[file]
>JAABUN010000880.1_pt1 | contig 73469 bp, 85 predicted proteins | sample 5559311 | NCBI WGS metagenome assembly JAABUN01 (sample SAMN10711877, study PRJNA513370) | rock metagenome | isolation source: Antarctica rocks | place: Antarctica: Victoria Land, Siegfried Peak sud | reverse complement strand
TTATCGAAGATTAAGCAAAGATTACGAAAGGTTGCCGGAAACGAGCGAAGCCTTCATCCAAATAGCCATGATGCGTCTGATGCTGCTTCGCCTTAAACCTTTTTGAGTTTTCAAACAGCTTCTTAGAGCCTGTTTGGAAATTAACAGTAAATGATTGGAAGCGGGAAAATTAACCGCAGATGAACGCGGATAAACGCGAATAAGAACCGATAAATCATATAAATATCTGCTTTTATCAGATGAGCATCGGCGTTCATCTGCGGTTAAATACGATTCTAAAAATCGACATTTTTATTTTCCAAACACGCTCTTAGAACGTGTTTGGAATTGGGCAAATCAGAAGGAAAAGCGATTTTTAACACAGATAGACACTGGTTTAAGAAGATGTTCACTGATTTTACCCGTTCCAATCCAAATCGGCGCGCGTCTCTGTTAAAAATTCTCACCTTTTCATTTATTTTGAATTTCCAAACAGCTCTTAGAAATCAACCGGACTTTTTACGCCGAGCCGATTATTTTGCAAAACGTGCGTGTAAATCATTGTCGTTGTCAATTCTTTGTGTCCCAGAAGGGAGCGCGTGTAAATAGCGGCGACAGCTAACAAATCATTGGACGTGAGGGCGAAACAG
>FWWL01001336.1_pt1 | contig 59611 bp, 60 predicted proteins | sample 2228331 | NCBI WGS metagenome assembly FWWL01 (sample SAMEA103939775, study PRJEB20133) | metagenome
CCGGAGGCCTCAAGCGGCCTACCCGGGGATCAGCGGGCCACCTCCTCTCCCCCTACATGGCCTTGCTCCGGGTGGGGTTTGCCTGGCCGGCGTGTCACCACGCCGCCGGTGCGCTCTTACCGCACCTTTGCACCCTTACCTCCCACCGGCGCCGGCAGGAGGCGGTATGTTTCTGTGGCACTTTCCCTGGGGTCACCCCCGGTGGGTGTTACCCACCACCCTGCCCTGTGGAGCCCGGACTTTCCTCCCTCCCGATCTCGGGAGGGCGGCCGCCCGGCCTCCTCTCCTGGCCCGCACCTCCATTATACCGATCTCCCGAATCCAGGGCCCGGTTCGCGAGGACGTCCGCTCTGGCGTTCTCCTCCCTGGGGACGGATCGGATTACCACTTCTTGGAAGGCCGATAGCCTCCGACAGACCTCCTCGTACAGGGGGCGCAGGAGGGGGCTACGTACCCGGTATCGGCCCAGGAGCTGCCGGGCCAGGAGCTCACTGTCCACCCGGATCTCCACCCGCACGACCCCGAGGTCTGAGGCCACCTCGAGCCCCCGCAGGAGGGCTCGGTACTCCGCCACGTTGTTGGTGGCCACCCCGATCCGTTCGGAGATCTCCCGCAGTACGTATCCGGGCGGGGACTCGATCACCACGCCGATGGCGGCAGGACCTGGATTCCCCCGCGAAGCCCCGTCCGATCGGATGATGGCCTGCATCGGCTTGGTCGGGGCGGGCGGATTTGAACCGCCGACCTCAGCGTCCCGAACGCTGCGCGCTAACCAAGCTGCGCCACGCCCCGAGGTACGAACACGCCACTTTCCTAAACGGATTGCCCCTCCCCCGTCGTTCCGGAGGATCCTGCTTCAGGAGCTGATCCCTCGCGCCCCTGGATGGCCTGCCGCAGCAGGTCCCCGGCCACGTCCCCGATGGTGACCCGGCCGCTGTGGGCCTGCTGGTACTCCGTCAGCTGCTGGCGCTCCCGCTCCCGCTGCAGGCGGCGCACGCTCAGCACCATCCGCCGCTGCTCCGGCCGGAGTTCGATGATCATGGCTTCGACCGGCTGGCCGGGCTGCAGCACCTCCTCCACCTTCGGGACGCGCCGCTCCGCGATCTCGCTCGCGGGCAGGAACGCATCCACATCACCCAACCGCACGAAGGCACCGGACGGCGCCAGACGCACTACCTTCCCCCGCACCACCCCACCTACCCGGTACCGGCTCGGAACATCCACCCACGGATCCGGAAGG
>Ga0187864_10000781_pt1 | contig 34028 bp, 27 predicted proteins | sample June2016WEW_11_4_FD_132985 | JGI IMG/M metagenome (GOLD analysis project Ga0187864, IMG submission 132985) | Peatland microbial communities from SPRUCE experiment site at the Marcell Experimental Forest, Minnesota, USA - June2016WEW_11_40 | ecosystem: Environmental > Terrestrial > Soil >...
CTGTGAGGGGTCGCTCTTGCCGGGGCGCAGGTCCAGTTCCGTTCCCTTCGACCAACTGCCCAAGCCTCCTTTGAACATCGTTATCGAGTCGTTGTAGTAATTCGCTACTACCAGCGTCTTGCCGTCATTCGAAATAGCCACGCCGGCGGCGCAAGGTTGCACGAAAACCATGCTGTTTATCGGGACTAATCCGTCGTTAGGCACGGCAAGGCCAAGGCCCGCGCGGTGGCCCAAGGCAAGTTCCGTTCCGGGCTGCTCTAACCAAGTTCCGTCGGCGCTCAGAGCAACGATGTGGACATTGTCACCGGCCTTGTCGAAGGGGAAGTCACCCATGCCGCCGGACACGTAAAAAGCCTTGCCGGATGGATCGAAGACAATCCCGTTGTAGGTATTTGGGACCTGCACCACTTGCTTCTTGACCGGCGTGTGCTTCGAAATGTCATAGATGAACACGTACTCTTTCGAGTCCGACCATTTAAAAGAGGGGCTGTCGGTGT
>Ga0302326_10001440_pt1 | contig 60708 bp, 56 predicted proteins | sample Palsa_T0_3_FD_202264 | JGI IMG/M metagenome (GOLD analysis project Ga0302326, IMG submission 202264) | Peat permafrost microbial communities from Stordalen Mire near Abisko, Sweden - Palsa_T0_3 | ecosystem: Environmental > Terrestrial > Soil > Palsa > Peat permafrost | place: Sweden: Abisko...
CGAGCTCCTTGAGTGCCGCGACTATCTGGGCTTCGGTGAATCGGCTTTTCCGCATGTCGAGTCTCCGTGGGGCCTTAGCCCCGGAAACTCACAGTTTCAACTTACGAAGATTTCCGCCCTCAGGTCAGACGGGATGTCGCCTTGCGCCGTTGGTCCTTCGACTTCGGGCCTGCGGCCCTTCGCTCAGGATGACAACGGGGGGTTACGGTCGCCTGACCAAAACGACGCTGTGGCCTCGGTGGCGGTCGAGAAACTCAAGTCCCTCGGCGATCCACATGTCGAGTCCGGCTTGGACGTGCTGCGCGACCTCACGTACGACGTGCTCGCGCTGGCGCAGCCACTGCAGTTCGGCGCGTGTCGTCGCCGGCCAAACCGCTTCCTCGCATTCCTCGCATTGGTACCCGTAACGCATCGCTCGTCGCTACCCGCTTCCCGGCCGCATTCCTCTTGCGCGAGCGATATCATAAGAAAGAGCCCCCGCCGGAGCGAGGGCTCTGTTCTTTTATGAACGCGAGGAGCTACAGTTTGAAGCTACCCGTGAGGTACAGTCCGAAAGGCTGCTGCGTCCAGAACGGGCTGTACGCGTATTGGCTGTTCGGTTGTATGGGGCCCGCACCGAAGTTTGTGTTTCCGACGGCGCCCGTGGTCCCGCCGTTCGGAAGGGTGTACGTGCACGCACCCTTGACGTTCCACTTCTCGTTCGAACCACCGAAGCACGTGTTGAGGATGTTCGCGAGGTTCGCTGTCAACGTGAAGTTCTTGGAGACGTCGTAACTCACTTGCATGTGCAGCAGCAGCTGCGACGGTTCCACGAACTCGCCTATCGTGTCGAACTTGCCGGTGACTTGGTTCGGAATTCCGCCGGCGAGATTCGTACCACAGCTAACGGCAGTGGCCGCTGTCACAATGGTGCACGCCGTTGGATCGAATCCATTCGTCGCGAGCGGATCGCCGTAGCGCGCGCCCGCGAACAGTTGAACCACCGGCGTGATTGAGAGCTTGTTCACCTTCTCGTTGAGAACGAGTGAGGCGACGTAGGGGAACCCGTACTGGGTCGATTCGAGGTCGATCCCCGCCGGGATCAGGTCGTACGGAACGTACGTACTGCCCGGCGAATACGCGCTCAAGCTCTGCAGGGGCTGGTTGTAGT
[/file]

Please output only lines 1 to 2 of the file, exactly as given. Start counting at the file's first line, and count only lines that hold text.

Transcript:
>JAABUN010000880.1_pt1 | contig 73469 bp, 85 predicted proteins | sample 5559311 | NCBI WGS metagenome assembly JAABUN01 (sample SAMN10711877, study PRJNA513370) | rock metagenome | isolation source: Antarctica rocks | place: Antarctica: Victoria Land, Siegfried Peak sud | reverse complement strand
TTATCGAAGATTAAGCAAAGATTACGAAAGGTTGCCGGAAACGAGCGAAGCCTTCATCCAAATAGCCATGATGCGTCTGATGCTGCTTCGCCTTAAACCTTTTTGAGTTTTCAAACAGCTTCTTAGAGCCTGTTTGGAAATTAACAGTAAATGATTGGAAGCGGGAAAATTAACCGCAGATGAACGCGGATAAACGCGAATAAGAACCGATAAATCATATAAATATCTGCTTTTATCAGATGAGCATCGGCGTTCATCTGCGGTTAAATACGATTCTAAAAATCGACATTTTTATTTTCCAAACACGCTCTTAGAACGTGTTTGGAATTGGGCAAATCAGAAGGAAAAGCGATTTTTAACACAGATAGACACTGGTTTAAGAAGATGTTCACTGATTTTACCCGTTCCAATCCAAATCGGCGCGCGTCTCTGTTAAAAATTCTCACCTTTTCATTTATTTTGAATTTCCAAACAGCTCTTAGAAATCAACCGGACTTTTTACGCCGAGCCGATTATTTTGCAAAACGTGCGTGTAAATCATTGTCGTTGTCAATTCTTTGTGTCCCAGAAGGGAGCGCGTGTAAATAGCGGCGACAGCTAACAAATCATTGGACGTGAGGGCGAAACAG